The Polk State College Emergency Medical Services (EMS) program has bestowed its annual Preceptor of the Year and Instructor of the Year awards.
Taking the Preceptor of the Year honor was Carol Barnes, the program’s longest-serving, continuous preceptor. Barnes is a Polk County EMS paramedic stationed in Lake Alfred.
In her role as a preceptor, Barnes supervises aspiring paramedics and emergency medical technicians (EMT), who must complete hundreds of hours of ride-along training. She has volunteered as a preceptor for Polk State for more than 27 years.
EMS Program Director Don Guillette said Barnes equips her students with the ability to think about their patients’ conditions and treat them on a more personal level.
“She makes our students thinking paramedics, not just cookbook paramedics,” Guillette said.
Guillette explained that Barnes requires her students to talk to their patients, touch their skin and take a manual pulse.
While various pieces of medical equipment will give precise blood pressure and temperature readings, physical contact with a patient gives paramedics valuable information, Barnes said.
“I’m more old-school, and a lot of people are more new-school,” Barnes said. “The technology is there to help you do treatments, but you still need to think about what you’re doing and why you’re doing it, not just hook the patient up to a machine.”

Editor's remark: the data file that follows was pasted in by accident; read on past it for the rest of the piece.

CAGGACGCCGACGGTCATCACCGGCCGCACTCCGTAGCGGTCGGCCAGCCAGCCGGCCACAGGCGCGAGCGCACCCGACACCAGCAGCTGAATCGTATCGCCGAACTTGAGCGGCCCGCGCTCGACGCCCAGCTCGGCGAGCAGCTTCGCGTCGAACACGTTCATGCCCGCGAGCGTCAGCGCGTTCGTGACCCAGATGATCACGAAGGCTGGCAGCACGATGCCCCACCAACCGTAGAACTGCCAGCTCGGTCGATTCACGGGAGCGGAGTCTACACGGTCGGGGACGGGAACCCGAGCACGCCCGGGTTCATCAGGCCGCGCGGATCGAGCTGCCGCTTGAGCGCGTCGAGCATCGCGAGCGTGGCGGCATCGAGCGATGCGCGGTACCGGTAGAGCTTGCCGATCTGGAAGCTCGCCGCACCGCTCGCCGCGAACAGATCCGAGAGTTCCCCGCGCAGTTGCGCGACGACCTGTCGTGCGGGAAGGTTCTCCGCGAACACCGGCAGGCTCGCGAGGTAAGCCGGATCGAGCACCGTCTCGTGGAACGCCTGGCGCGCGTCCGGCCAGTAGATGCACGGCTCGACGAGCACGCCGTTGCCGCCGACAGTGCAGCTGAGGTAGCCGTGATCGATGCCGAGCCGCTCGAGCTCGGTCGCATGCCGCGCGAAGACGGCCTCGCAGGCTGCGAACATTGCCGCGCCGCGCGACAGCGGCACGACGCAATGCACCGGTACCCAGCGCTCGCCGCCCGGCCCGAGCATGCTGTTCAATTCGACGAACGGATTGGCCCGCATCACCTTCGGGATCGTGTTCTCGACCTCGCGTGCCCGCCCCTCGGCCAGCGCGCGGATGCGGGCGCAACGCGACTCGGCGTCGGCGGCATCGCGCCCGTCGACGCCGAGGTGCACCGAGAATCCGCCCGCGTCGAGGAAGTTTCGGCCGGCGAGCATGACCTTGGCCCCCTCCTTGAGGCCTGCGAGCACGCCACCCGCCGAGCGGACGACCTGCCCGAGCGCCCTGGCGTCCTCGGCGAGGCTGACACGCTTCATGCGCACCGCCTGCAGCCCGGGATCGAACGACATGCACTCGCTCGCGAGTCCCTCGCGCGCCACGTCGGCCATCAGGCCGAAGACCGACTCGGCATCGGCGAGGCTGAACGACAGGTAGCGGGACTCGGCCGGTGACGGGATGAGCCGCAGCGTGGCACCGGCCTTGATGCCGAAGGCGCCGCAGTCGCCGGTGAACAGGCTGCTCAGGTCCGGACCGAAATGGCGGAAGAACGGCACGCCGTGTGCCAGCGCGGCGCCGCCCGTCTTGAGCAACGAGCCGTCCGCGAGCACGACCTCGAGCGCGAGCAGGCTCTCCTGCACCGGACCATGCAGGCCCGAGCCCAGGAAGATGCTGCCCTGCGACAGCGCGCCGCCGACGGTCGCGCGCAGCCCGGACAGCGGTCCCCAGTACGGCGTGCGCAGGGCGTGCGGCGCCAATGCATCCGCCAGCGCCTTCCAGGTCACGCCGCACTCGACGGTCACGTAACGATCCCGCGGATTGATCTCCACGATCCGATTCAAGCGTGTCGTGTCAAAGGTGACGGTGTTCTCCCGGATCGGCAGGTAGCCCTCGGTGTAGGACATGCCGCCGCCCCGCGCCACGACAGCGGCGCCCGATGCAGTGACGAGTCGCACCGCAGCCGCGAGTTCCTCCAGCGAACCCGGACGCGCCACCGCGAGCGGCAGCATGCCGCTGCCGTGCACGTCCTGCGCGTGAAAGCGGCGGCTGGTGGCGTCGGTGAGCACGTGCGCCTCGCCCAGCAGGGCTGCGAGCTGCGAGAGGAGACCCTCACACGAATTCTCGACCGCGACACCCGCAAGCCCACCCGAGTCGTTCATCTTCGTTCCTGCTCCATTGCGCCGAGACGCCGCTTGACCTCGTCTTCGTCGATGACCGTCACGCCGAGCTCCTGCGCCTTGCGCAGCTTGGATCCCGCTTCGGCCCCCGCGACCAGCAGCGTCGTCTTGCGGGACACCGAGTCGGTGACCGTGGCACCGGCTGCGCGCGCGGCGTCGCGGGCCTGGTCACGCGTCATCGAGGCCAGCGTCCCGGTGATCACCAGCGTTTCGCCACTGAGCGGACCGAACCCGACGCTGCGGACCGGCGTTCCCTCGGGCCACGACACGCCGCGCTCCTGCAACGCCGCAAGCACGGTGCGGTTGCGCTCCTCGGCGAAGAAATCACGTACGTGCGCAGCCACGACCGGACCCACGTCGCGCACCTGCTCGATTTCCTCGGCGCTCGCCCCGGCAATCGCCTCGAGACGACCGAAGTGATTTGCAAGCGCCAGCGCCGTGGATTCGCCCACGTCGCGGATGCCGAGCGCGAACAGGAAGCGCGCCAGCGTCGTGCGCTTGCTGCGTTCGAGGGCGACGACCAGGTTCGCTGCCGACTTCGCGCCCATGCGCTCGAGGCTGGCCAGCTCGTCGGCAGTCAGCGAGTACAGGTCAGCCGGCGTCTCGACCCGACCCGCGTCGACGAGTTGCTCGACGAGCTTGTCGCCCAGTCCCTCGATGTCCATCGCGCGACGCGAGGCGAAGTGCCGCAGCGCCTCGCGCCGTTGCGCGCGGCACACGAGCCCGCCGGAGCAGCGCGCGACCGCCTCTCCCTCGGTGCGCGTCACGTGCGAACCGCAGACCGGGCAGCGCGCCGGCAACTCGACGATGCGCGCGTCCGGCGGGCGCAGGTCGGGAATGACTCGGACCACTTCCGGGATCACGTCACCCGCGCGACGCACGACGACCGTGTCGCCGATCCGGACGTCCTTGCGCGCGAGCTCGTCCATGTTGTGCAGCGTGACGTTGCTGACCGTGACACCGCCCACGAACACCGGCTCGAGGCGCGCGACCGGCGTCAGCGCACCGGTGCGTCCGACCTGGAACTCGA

Taking the program’s Instructor of the Year honor was Raf Vittone, a district chief with Polk County Fire Rescue who has been an adjunct instructor for the program for nearly six years.
Vittone completed his paramedic training at Polk State College, and said he relishes the opportunity to train those just entering the EMS field.
“It’s one of the greatest careers you could ever have and I like lending something to the students’ beginning,” he said.
Vittone is qualified to teach any regular or continuing-education course within the EMS program, Guillette said. In addition to teaching his own courses, he also fills in for other instructors as needed and instructs classes for the Polk State College Kenneth C. Thompson Institute of Public Safety.
“He’s always here early,” said Guillette. “He does his homework and he leads by example. He is truly dedicated to the program.”
Vittone previously won the award in 2009.
Polk State’s EMS program was established in 1975. Today, the program draws students from as far away as Pinellas County. The program’s students regularly exceed state averages on the paramedic and EMT licensing exams. The program graduates approximately 150 students each year.